Welcome back Greyhawkers! If you’ve spent as much time as I have staring at the Darlene map of the Flanaess then you’ll understand that you start to question the meaning and origins of every damn label Gygax used for his geography and towns. Sure, we know a ton of them are anagrams or homages of family and friends, or are using French, German or Latin words, but the ones that are left over still sometimes need defined to fully understand them. Gygax after-all was a wordsmith who was fond of using archaic English vocabulary in his Greyhawk works (often for NPC names). Let’s explore some words from the map, see which ones you know already, and if you have any clarifications, please put them in the comments. Enjoy! 

(Plains of the Paynims) paynim: (noun) “heathen; pagan” I always assumed this was a reference to nomads or something Arabic adjacent. What I failed to understand all these years is that paynim is a real-world derogatory name (albeit an archaic term). From the meta-perspective of the World of Greyhawk Guide’s author, yes, the men of the plains would be heathens or pagans compared to the Flanaess’ cultures. This term of course fits in on a pulpy map that also lists barbarians, nomads, and savages. I can now only assume the peoples of the Baklunish West would have a different name for this region! 

(Lake Quag, Quag Keep) quag(mire): (noun) “soft miry land that shakes or yields under the foot; a difficult, precarious, or entrapping position.” I always knew Quag was a root of quagmire. I think the first time I heard the word was in reference to a war you cannot get out of once started. I wonder if Gygax envisioned Lake Quag as some place that is dangerous then? It doesn’t seem especially bad, like it may freeze over but that’s far from what you’d expect in a quagmire situation.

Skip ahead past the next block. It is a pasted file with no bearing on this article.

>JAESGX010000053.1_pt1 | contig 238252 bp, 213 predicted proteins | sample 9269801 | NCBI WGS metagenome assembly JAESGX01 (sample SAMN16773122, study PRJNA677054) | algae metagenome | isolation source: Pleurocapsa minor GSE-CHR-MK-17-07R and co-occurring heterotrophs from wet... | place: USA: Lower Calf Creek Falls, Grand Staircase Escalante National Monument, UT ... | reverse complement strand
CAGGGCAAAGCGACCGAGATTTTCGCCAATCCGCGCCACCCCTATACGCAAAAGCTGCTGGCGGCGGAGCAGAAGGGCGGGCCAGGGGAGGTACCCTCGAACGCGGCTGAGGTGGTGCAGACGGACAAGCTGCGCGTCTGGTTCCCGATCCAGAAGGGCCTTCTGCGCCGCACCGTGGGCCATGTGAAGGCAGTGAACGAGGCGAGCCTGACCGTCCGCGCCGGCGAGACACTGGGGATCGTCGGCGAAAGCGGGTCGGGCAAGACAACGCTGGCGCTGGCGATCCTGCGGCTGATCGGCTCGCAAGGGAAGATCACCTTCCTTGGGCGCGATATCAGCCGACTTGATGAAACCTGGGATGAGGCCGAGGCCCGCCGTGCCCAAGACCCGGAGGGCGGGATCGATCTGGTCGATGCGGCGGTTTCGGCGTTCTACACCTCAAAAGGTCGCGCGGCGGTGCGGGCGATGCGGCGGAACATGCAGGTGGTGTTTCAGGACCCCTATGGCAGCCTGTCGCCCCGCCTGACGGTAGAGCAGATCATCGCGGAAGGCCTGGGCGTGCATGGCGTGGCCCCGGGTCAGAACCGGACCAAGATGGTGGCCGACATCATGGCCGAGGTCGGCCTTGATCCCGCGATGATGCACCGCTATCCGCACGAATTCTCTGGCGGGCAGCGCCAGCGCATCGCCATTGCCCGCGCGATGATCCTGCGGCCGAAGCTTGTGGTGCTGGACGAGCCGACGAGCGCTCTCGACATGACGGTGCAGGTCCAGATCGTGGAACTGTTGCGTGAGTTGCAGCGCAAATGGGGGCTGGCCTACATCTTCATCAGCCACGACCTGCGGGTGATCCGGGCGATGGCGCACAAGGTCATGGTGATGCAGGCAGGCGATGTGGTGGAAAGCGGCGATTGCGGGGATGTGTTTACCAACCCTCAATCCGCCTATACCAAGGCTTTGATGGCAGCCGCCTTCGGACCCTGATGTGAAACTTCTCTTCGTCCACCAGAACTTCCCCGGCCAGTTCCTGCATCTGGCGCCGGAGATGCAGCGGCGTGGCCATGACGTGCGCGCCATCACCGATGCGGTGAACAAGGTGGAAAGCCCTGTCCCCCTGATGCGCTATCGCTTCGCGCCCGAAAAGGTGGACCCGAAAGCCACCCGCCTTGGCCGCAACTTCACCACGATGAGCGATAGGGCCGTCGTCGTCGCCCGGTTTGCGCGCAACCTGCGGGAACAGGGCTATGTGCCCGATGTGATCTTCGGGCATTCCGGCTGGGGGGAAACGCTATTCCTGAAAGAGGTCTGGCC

(town of Shiboleth) shibboleth: (noun) “a word or saying used by adherents of a party, sect, or belief and usually regarded by others as empty of real meaning; a truism or platitude; a custom or usage regarded as distinguishing one group from others.” I got to admit I’ve never seen this word used in general conversation only in writing, maybe it’s one of these antiquated Gygaxian words. What is interesting though, is that the town of Shiboleth (one “b” less) is in Gran March, a (religious) militant state. So that choice of word is on the mark!  
(Spindrift Isles) spindrift: (noun) “sea spray; fine wind-borne snow or sand” This is a word I didn’t know the definition of until I wrote this article and is what started me down this dictionary rabbit hole in the first place! Now I have never spent time on the sea, the desert or in the arctic, so it’s new to me, but maybe this is a commonly used term? In any case, kudos to Gygax for naming an island chain with such an appropriately descriptor. It is amusing to me though, that he could have just as easily called the Bright Desert the Spindrift Desert and this entry would be unchanged!